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Heart looking

One passage that always amuses me is the one where Samuel anoints David as next king over Israel (1 Samuel 16:1-17). Samuel is presented with all of Jesse’s sons, one of whom the Lord has chosen as king to succeed Saul. The oldest, Eliab, comes before Samuel, who thinks that surely this must be the Lord’s anointed. No, says the Lord, don’t look at his height or his appearance, he has been rejected, for while human beings look at outward appearance, the Lord looks at the heart. One by one all Jesse’s sons are rejected, until finally the youngest is called from looking after the sheep. When David appears, he is handsome. He is the one the Lord has chosen. I always think it might have made the point better if David had been a bit on the ugly side….


However, skip forward a chapter and it is clear that the Lord looked at the heart as well. In the lead up to David’s fight with Goliath, Jesse sends David off to find his brothers in Saul’s army, to take them and their commanders some food. Off David goes, and is talking with his brothers when Goliath appears to give his daily challenge to the Israelites. None of the Israelites respond, as they are all are scared and dismayed by Goliath. David inquires of some of the men what the king would give to the person who kills Goliath. Eliab overhears, and gives him a thorough telling off ‘what are you doing here? I know your wicked and conceited heart. You’re only here to see the battle’. David seems offended in his reply: ‘What have I done? Can’t I even speak?’. Sibling tensions abound. David ignores Eliab and continues speaking to the men, until eventually he is brought before Saul and the famous fight with Goliath takes place. It is clear from his conversations both with Saul and Goliath that David isn’t trusting in his own strength to kill Goliath, but in the strength of the Lord, the living God. This puts an interesting slant on Eliab’s words to David. David’s words and actions make it quite clear that he is neither wicked or conceited, but rather that he has a full-hearted trust in the Lord. One rather wonders whether Eliab’s anger and his words speak more about himself than his youngest brother. The Lord had indeed looked at the heart. 1 and 2 Samuel make it clear that David wasn’t perfect: there is his behaviour over Bathsheba (2 Samuel 11 and 12), and, it seems, a rather lax attitude to his children. Nevertheless, David’s relationship with his Lord stands firm.


So if the Lord could see into the hearts of Eliab and David, does that mean that God can also see into our hearts? and what will he find there? It can be an uncomfortable thought. We all get angry with little reason, as Eliab did (well, maybe you don’t, but I do); we are all capable of putting ourselves first, made more complicated that sometimes we are putting ourselves first when we think we are putting other people, and sometimes we do actually need to put ourselves first. Yet I think what the story of David tells us is that the Lord isn’t looking at our hearts expecting perfection or plaster sainthood. I suspect that the main difference between David and Eliab was the inclination of their hearts. David had learnt to trust in his Lord, and his heart was inclined towards God, even on those occasions when it went in the wrong direction. That may not have been so true of Eliab. It is also clear from the story of Saul’s kingship (found in 1 Samuel) that what God was looking for in a king was one who would put God first. Reading through the books of Kings gives the same impression. Each King is weighed by how much he followed God, and whether he encouraged or forbade the worship of false idols.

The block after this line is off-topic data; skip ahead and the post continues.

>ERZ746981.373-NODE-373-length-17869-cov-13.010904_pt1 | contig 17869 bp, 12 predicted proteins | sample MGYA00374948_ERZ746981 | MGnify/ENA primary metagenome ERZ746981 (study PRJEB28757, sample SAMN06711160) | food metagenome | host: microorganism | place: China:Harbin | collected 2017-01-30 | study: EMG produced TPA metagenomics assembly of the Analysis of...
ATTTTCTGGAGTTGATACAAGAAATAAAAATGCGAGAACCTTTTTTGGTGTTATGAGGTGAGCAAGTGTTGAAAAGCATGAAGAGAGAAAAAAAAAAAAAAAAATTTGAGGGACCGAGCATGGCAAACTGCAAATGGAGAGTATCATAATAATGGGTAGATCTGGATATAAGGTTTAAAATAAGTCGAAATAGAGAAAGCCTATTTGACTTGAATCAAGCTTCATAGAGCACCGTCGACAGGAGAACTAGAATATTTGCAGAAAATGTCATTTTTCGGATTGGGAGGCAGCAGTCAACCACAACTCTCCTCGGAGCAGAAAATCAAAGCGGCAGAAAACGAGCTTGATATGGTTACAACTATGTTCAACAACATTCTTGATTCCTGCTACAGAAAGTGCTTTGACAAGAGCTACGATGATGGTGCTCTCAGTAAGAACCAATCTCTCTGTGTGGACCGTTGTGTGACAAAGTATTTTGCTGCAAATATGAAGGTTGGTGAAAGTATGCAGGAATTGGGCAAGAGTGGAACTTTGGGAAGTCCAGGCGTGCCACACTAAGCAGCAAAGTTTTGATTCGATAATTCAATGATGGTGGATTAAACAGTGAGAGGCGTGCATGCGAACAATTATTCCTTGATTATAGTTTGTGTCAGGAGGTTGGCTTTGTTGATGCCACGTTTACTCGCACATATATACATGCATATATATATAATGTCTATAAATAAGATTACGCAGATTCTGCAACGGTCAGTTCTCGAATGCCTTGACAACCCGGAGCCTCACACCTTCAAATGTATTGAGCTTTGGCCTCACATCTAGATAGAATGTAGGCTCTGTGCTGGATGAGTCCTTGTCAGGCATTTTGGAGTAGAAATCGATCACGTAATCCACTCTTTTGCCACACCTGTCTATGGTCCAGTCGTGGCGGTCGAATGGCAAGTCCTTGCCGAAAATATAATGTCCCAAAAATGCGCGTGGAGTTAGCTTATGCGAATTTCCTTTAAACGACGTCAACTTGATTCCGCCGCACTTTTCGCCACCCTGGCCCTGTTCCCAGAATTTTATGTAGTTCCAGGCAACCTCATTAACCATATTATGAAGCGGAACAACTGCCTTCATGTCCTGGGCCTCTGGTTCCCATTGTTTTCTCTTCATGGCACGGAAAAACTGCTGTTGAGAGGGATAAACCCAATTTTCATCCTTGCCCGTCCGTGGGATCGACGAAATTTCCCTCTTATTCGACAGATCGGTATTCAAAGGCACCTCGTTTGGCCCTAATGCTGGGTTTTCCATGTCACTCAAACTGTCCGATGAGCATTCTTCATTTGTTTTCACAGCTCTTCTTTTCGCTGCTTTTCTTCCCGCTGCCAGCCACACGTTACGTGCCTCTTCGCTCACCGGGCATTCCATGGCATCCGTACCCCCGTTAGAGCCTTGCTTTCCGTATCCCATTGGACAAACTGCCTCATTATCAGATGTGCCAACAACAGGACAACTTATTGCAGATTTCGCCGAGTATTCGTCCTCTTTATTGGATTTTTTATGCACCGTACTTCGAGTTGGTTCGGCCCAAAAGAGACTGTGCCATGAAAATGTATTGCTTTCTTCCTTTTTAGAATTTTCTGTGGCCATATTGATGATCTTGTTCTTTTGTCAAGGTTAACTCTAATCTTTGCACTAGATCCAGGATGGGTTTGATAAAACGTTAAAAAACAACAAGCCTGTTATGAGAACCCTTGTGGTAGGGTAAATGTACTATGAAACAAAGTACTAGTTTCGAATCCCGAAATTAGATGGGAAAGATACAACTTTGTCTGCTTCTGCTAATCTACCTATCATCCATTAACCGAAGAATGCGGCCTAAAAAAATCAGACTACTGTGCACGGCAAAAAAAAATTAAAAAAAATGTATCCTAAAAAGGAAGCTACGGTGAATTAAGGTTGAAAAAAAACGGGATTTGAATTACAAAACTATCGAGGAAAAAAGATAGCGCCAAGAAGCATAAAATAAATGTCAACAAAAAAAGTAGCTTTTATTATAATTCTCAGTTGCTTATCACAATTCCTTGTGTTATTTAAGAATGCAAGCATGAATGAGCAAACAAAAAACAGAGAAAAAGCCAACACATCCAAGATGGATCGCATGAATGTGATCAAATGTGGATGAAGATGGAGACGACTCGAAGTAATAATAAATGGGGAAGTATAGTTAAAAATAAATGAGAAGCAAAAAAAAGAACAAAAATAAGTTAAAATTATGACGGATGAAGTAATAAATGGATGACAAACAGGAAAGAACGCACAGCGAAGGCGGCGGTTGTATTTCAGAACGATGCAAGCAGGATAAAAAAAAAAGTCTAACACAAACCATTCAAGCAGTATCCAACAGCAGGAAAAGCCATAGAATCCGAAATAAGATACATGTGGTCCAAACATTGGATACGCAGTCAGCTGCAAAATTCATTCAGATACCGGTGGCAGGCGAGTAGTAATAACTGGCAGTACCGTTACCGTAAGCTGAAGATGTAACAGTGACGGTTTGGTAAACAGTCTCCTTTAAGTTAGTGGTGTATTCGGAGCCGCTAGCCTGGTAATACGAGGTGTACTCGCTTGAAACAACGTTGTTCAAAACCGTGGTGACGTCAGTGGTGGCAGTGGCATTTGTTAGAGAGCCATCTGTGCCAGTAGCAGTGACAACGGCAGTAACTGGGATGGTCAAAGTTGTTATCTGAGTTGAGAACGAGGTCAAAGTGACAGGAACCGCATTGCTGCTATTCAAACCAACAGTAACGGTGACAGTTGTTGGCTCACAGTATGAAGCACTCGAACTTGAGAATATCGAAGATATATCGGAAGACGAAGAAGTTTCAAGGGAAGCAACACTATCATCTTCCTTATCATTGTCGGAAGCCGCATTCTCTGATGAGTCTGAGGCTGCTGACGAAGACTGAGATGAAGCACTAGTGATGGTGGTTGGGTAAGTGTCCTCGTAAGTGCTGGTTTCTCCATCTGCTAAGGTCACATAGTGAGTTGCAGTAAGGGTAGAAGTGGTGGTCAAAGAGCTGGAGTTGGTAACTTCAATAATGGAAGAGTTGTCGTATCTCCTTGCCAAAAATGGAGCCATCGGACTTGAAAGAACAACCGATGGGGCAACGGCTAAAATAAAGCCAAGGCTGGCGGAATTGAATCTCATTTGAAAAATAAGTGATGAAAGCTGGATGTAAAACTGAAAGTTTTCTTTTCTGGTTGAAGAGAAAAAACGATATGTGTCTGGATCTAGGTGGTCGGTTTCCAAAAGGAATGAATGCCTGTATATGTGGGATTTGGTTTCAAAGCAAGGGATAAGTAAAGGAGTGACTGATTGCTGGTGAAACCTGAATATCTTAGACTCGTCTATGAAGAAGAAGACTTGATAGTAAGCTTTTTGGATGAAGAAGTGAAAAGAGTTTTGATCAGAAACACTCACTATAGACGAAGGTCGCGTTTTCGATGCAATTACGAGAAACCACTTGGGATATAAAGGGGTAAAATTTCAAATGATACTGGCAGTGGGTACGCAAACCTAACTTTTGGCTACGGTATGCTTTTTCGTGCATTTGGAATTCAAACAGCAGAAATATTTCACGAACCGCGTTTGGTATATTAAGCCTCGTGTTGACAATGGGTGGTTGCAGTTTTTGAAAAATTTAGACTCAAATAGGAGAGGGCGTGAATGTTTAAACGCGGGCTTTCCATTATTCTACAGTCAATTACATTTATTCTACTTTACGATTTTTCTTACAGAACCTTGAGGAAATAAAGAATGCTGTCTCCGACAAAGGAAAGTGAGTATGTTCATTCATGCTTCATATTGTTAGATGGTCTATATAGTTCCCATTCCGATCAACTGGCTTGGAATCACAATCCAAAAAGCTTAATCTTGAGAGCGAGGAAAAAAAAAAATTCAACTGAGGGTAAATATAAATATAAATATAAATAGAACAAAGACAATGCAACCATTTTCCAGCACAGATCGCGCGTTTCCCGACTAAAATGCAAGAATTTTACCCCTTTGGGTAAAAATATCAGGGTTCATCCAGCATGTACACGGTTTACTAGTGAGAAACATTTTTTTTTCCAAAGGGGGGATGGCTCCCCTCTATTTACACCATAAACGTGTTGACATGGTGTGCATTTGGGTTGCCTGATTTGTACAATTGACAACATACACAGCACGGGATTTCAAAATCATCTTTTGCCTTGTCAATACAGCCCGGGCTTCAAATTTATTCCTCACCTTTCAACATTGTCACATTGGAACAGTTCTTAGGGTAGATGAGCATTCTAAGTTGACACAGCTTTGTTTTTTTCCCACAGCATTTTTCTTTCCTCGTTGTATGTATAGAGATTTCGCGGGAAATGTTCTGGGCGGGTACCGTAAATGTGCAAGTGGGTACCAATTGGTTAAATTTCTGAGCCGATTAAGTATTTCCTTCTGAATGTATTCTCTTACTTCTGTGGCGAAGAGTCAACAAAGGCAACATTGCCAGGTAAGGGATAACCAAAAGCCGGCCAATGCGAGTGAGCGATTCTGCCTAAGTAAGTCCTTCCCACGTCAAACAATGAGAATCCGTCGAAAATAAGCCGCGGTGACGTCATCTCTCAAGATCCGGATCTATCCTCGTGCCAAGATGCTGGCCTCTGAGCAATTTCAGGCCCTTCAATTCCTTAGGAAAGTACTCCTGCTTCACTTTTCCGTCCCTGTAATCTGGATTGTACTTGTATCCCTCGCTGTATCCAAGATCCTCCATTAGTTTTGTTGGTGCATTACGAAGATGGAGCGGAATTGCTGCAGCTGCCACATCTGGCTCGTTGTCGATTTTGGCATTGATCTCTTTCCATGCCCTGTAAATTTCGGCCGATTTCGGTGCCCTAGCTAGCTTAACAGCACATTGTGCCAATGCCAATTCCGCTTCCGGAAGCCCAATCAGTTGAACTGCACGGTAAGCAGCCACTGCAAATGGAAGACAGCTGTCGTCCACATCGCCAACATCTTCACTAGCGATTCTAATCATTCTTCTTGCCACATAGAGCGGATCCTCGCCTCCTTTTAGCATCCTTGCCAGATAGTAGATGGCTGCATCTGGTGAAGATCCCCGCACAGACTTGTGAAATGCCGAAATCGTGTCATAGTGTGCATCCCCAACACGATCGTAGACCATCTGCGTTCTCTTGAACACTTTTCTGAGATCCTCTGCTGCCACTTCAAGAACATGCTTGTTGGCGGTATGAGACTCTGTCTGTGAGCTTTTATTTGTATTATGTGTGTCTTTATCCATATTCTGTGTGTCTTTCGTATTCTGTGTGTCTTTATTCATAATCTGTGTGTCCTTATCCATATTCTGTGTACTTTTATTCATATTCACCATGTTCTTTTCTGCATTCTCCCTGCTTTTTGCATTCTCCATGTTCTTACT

So what can God see in our hearts? What can God see in yours? I’m not sure that it is something we should focus on. If you’re reading this blog, you are likely to be concerned with your relationship with God, and that focus is what we should encourage. The faith in God that can see off lions, bears and giants is only developed by practice in trusting God. For it strikes me that it didn’t have to be David who killed Goliath. Any of the frightened men who made up Saul’s army could have done it, had they gathered up their faith in God, and gone ahead with that as their shield, however much they were trembling. It is quite possible that David himself was scared; but he knew that his Lord had stood by him before, and would again; the living God, whom he knew and worshipped. For our God is a living God, a God who loves, a God who cares. Not a God who rids us of all and any problems, mind you. But a God who will be with us through them. A God whom we can choose to believe loves us. Did David feel the living God with him as he faced Goliath? Possibly. But equally possibly not. Maybe he was as terrified as the rest of the army, aware mostly of his youth and inexperience; but he chose to believe in the love God had for his people, in the living God who had saved him before. if you don’t find it easy to believe in God’s love for you, if you are too aware of the evidence of your frailty and unworthiness, if the giants you face regularly seem to beat you, take heart. You don’t have to feel that God loves you. Just know somehow that God DOES love you: tell yourself that you believe this, whatever the evidence of your feelings. Remember, too, that this love is as true for you as for the people you meet. We worship a living God, the God of heaven and earth, who is alive and moving in our lives today, however many giants we face.



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